Former foot soldiers of the UK beat boom, Rob Storm & The Whispers enthusiastically boarded psychedelia’s bendy bus in 1967 with a modish name change to Orange Bicycle, scoring a French No 1 straight off the bat with Hyacinth Threads. Notwithstanding the song’s spidery harpsichord and impressionistic air of Summer Of Love dissolution, the band’s harmony pop heritage would ultimately prove to be by far the most dominant imperative in their brief career. As much as Orange Bicycle remain a hip name to drop in collectors’ circles, in truth they had more in common with Marmalade than Pink Floyd: the novelty pop of Jenskadajka could even be Dave Dee, Dozy, Beaky, Mick & Tich.
Let’s Take A Trip scoops up almost everything they ever did, with the A-sides and flips of their 10 singles comprising Disc One and their rare-as-an-uplifting-episode- of-EastEnders 1970 album plus odds, ends, waifs and strays on Disc Two. It’s pleasing but slender fare for the most part: their version of Carry That Weight/You Never Give Me Your Money has more wow and flutter on it than Kate Bush in an aviary, but their take on Sir Elt’s Take Me To The Pilot is damn near definitive. Last Cloud Home and Competition take top honours.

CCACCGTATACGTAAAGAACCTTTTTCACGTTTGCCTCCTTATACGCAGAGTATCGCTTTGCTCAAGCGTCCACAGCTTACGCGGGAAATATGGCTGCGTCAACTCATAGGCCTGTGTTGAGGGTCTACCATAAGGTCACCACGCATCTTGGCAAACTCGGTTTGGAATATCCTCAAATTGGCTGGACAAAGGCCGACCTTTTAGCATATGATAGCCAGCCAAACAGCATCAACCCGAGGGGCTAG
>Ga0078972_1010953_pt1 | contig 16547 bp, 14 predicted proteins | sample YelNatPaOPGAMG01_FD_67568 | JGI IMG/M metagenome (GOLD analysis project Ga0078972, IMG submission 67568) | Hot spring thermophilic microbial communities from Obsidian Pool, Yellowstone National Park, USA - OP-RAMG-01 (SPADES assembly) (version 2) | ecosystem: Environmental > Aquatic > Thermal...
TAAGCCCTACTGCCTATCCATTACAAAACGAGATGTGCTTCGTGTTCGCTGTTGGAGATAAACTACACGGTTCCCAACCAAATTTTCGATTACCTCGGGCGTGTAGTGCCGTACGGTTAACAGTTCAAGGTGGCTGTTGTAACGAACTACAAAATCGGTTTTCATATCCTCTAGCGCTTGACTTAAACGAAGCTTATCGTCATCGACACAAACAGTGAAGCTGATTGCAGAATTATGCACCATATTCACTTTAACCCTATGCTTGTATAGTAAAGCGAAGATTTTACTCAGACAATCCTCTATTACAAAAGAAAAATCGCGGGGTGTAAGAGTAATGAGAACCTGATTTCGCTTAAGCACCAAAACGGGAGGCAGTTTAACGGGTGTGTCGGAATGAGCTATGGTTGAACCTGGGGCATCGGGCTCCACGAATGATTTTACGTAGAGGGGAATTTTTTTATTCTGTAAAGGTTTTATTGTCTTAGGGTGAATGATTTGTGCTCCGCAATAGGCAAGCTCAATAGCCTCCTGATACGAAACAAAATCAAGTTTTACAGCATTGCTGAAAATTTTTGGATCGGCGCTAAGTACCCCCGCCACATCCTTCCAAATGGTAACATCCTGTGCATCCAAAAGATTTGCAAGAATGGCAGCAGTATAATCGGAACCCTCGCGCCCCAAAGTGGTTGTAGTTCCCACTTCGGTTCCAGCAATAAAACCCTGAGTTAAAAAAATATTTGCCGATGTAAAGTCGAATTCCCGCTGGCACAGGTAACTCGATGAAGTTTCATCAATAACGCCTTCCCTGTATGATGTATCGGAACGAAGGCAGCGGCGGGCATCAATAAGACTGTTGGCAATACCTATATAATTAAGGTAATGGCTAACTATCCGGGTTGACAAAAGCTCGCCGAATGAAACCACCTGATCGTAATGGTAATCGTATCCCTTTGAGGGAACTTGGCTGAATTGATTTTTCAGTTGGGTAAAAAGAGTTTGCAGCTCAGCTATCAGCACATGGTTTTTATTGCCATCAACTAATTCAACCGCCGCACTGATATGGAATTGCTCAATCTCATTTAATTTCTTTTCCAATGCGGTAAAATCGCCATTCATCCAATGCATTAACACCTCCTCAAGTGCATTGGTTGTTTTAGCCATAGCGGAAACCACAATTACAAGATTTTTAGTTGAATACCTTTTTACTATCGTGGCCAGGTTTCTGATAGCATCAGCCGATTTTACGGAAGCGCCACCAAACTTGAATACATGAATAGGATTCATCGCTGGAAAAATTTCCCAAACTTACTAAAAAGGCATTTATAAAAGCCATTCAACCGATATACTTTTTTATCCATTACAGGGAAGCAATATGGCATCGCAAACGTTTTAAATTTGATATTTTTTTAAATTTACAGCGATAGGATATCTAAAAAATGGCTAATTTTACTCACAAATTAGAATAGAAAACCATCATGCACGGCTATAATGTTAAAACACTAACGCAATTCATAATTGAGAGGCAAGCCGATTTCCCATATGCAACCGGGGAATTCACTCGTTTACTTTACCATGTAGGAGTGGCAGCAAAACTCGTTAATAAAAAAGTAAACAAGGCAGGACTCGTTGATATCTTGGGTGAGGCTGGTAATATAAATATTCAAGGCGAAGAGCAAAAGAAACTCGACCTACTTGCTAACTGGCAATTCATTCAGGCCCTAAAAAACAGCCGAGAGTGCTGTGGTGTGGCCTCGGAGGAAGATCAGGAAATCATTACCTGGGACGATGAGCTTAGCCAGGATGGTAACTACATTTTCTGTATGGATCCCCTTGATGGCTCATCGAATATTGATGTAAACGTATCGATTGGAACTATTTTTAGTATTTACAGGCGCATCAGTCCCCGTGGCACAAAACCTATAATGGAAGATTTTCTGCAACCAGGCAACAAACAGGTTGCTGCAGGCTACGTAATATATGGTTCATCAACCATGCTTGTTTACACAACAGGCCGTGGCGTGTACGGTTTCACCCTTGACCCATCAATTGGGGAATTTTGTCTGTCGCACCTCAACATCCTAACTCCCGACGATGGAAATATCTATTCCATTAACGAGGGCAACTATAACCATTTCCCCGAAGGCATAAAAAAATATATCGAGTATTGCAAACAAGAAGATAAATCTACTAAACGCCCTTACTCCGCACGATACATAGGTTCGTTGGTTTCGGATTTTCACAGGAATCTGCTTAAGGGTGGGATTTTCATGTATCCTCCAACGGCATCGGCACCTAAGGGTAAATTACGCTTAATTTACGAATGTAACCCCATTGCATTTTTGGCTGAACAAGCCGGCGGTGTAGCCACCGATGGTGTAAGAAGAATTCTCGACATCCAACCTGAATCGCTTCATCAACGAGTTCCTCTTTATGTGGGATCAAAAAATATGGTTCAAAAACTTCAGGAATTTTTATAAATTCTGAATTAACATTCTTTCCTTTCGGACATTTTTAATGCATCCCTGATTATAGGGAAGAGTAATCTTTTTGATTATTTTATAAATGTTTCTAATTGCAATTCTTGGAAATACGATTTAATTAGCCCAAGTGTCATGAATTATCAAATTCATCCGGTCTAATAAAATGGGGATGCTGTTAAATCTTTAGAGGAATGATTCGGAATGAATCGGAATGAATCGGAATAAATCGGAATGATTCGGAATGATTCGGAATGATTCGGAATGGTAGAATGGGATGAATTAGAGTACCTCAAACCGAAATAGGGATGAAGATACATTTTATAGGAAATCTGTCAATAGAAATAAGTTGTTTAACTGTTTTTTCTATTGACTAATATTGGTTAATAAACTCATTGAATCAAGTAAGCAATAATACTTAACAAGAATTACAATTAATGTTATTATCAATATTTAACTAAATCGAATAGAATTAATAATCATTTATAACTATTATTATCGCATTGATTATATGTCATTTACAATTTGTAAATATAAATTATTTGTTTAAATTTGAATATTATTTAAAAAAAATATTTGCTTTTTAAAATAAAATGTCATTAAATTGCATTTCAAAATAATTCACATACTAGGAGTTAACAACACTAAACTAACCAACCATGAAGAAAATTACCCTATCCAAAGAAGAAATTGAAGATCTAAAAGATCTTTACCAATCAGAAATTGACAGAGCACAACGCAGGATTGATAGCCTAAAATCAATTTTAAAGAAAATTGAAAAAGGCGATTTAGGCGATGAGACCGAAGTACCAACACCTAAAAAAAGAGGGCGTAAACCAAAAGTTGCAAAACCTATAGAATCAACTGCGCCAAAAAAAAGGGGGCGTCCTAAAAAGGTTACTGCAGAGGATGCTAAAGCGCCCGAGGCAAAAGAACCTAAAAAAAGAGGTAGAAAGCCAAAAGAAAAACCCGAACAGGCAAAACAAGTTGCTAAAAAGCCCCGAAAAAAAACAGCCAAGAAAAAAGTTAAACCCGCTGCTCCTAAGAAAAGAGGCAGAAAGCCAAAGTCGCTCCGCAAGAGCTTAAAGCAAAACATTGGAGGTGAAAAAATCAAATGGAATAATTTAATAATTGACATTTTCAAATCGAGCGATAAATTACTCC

This rather lightweight vocal harmony outfit, evolved out of Robb Storme and The . Whispers. They started playing quasi-psychedelic pop music in 1967. They had a No 1 in France with their debut single Hyacinth Threads although their future singles including a cover of The Rolling Stones' Sing This All Together did not happen at home.
Their album was produced by John Peel and was largely comprised of cover versions of Elton John/Bernie Taupin material such as Take Me To The Pilot, which was also released as a single. It also included Dylan's Tonight I'll Be Staying Here With You and Denny Laine's Say You Don't Mind.
Laura's Garden can also be heard on Morgan Blue Town (LP) and Best And The Rest Of British Psychedelia (CD) compilations and it's typical of their harmony pop style.
A revitalised Morgan Bluetown label produced an album, Let's Take A Trip On... in 1988. Containing 16 tracks in all, it includes all the Columbia 'A' and 'B' sides (except the third), but none of the later Parlophone ones. Sadly there are no sleevenotes at all to suggest where the other tracks originate from.
Wilson Malone recorded a self-titled solo album as Wil Malone in 1970 for Fontana and was also in Motherlight.